Jay Ramsey, co-owner of Rx Catering, will always remember Friday, March 13, as a date that lived up to its sinister reputation.
“Our whole catering premise is 10 people or more; on Friday the 13th, [officials] said no groups of 10 people or more,” he said. “The phone just started ringing off the hook.”
The company, which was coming off the biggest single month in its 26-year history, lost as much as 75 percent of its sales stream overnight due to canceled events. Ramsey gave himself a brief pity party, then he and his wife, company co-owner Terra, dug in.
“We took a step back and said, ‘What are we going to have to do to bring in business?’” Ramsey said. “I didn’t want to get rid of the people that have taken care of me. I had to furlough some part-time people, but to my full-time people, I said, ‘Guys, we’re going to weather this storm.’”
The company debuted box lunches for the first time, an unfamiliar service after building its clientele on buffet-style catering, leveraging existing clients to help move the new offerings forward. It was an operational baptism by fire.
“We had a few [boxed meals] customers before all this happened so we knew how to do it,” Ramsey said. “We were thrown in the fire with all the local power outages that happened. We do a lot of stuff with Entergy, and we were able to get a lot of business from that. But when it’s individually boxed, it’s kind of a different ballgame.”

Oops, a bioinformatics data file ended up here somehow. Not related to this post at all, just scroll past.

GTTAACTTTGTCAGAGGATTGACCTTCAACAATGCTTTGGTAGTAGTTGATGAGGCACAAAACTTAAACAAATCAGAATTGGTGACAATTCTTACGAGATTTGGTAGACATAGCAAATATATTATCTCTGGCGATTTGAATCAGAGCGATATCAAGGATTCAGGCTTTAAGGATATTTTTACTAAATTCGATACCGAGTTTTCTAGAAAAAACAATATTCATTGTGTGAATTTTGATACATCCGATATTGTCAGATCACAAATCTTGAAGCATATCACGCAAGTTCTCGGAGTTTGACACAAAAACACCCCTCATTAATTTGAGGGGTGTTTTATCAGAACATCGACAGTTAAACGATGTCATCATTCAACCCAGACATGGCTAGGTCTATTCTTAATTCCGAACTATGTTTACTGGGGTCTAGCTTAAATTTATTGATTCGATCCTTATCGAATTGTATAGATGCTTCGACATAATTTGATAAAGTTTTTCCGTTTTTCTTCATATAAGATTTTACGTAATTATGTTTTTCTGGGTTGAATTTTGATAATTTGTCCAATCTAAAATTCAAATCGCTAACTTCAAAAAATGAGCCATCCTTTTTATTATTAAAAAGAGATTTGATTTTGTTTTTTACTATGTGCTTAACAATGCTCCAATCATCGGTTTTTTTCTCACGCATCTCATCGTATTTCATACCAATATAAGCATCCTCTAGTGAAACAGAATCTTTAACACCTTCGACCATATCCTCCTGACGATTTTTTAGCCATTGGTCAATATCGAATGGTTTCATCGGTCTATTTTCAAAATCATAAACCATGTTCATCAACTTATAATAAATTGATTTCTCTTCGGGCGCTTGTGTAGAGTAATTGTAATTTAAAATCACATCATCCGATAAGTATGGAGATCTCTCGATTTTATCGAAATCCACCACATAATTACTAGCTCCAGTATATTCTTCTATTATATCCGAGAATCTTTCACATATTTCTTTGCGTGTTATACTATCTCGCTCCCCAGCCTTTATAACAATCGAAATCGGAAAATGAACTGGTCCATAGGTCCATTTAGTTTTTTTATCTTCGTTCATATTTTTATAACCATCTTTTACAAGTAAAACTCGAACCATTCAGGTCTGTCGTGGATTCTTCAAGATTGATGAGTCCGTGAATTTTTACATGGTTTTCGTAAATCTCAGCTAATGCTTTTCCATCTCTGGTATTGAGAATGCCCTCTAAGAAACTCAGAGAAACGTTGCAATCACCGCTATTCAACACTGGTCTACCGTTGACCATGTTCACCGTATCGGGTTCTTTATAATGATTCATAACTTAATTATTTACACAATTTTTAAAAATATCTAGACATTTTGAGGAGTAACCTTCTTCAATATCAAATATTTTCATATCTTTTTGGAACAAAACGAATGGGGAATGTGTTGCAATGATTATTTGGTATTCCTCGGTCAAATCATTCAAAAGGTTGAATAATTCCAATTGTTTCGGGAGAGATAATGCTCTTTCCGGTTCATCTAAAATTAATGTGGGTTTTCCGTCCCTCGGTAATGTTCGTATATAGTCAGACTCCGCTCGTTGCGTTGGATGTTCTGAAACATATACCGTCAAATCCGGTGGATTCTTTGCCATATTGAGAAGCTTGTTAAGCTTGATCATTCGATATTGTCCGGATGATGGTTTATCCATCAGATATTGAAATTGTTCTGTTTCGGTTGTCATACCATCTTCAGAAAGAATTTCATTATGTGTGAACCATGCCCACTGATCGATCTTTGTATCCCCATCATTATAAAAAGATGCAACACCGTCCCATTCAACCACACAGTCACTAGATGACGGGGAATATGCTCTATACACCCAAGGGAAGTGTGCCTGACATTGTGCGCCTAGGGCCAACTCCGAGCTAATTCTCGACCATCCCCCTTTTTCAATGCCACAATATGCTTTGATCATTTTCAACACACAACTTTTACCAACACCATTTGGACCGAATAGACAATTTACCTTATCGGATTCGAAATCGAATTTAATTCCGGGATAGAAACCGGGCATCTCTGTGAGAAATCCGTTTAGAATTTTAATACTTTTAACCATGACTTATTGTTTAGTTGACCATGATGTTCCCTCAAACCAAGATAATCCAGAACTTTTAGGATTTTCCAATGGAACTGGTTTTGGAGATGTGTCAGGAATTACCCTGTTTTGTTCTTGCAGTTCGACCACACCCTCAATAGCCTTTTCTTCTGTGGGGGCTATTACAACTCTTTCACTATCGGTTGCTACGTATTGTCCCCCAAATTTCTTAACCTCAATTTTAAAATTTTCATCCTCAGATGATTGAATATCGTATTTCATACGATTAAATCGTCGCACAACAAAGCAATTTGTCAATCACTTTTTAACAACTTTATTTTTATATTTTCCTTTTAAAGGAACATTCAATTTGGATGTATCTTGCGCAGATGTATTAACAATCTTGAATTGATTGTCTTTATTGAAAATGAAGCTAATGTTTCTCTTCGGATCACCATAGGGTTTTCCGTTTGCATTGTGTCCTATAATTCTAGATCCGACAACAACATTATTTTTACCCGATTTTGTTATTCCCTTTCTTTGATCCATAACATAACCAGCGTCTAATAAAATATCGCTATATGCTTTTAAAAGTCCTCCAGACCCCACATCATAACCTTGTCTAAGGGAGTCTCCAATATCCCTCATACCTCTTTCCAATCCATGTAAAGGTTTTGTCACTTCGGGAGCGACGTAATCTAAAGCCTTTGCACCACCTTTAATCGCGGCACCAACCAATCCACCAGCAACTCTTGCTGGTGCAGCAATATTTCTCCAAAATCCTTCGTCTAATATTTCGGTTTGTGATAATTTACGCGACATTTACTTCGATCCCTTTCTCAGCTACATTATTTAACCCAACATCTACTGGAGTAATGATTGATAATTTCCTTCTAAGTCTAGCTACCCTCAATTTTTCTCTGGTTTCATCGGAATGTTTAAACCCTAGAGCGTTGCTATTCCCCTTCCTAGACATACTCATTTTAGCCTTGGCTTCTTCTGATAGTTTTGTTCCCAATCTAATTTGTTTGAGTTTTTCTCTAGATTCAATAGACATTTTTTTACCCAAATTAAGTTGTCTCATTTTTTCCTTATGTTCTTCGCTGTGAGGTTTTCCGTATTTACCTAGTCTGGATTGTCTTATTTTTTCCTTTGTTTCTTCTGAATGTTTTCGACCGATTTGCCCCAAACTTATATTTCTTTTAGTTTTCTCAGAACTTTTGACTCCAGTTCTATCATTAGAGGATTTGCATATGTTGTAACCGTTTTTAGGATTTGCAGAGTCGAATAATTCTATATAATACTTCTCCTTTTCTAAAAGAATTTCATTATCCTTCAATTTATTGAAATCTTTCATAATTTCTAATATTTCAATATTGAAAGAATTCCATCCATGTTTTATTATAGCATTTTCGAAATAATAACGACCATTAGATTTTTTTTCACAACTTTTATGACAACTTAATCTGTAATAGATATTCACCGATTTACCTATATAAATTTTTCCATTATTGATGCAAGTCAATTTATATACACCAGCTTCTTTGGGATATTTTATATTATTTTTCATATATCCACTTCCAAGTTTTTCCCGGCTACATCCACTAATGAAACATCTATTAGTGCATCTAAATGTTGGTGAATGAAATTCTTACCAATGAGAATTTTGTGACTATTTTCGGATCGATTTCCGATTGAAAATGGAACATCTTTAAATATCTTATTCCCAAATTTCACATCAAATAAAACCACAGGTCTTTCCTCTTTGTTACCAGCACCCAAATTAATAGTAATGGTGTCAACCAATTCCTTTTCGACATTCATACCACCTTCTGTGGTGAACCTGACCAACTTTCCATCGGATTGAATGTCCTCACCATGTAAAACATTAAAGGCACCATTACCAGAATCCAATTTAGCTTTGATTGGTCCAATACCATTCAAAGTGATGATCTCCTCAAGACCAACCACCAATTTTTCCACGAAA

He credits the attitude and expertise of the staff to quickly develop protocols that sharpened the company’s efficiency in producing box lunches en masse. This enabled him to go after similar business from existing accounts.
“We deal with a lot of medical reps, pharmaceutical device-type reps, and their companies said, ‘Hey you guys, try to start doing some Zoom meetings,’” Ramsey said. “So, they’re doing Zoom meetings, and we’re taking in individual boxes to some of these clinics.
“We’ve also had a great outpouring from big companies like American Truck and Rail who called us and said, ‘Hey, we want to do 600 meals for all of the local workers at Baptist Springhill in North Little Rock, and we want you guys to do it.’ Big outpouring from the community on different events, and that’s been huge.”
Even with the new menu offerings, Rx Catering sales are off 65 percent, but keeping the full-time staff intact and the supportive response from the public has bolstered the owners’ spirits. And the slower pace of orders has allowed workers to do even deeper cleaning than usual as they wait for things to ramp back up again.
“We’re down a whole lot, but we’re keeping the lights on. We’re keeping employees,” Ramseysaid with a note of pride. “We did receive the Paycheck Protection Program. We received that money, and that’s been a godsend there for sure.
“And, I had tons of phone calls from customers saying, ‘How are you doing?’ Checking in with us saying, ‘Soon as the gates open up again, we’re going to be right there with you.’ Some even ordered meals to take home to their families. That was very rewarding on the customer end with people reaching out to us and checking in with us”
“We’re prepared. We’re ready to hire as soon as that point gets here. We’ll probably hire back the part-time people we had, and I’m all about adding more people. I’m ready for that.”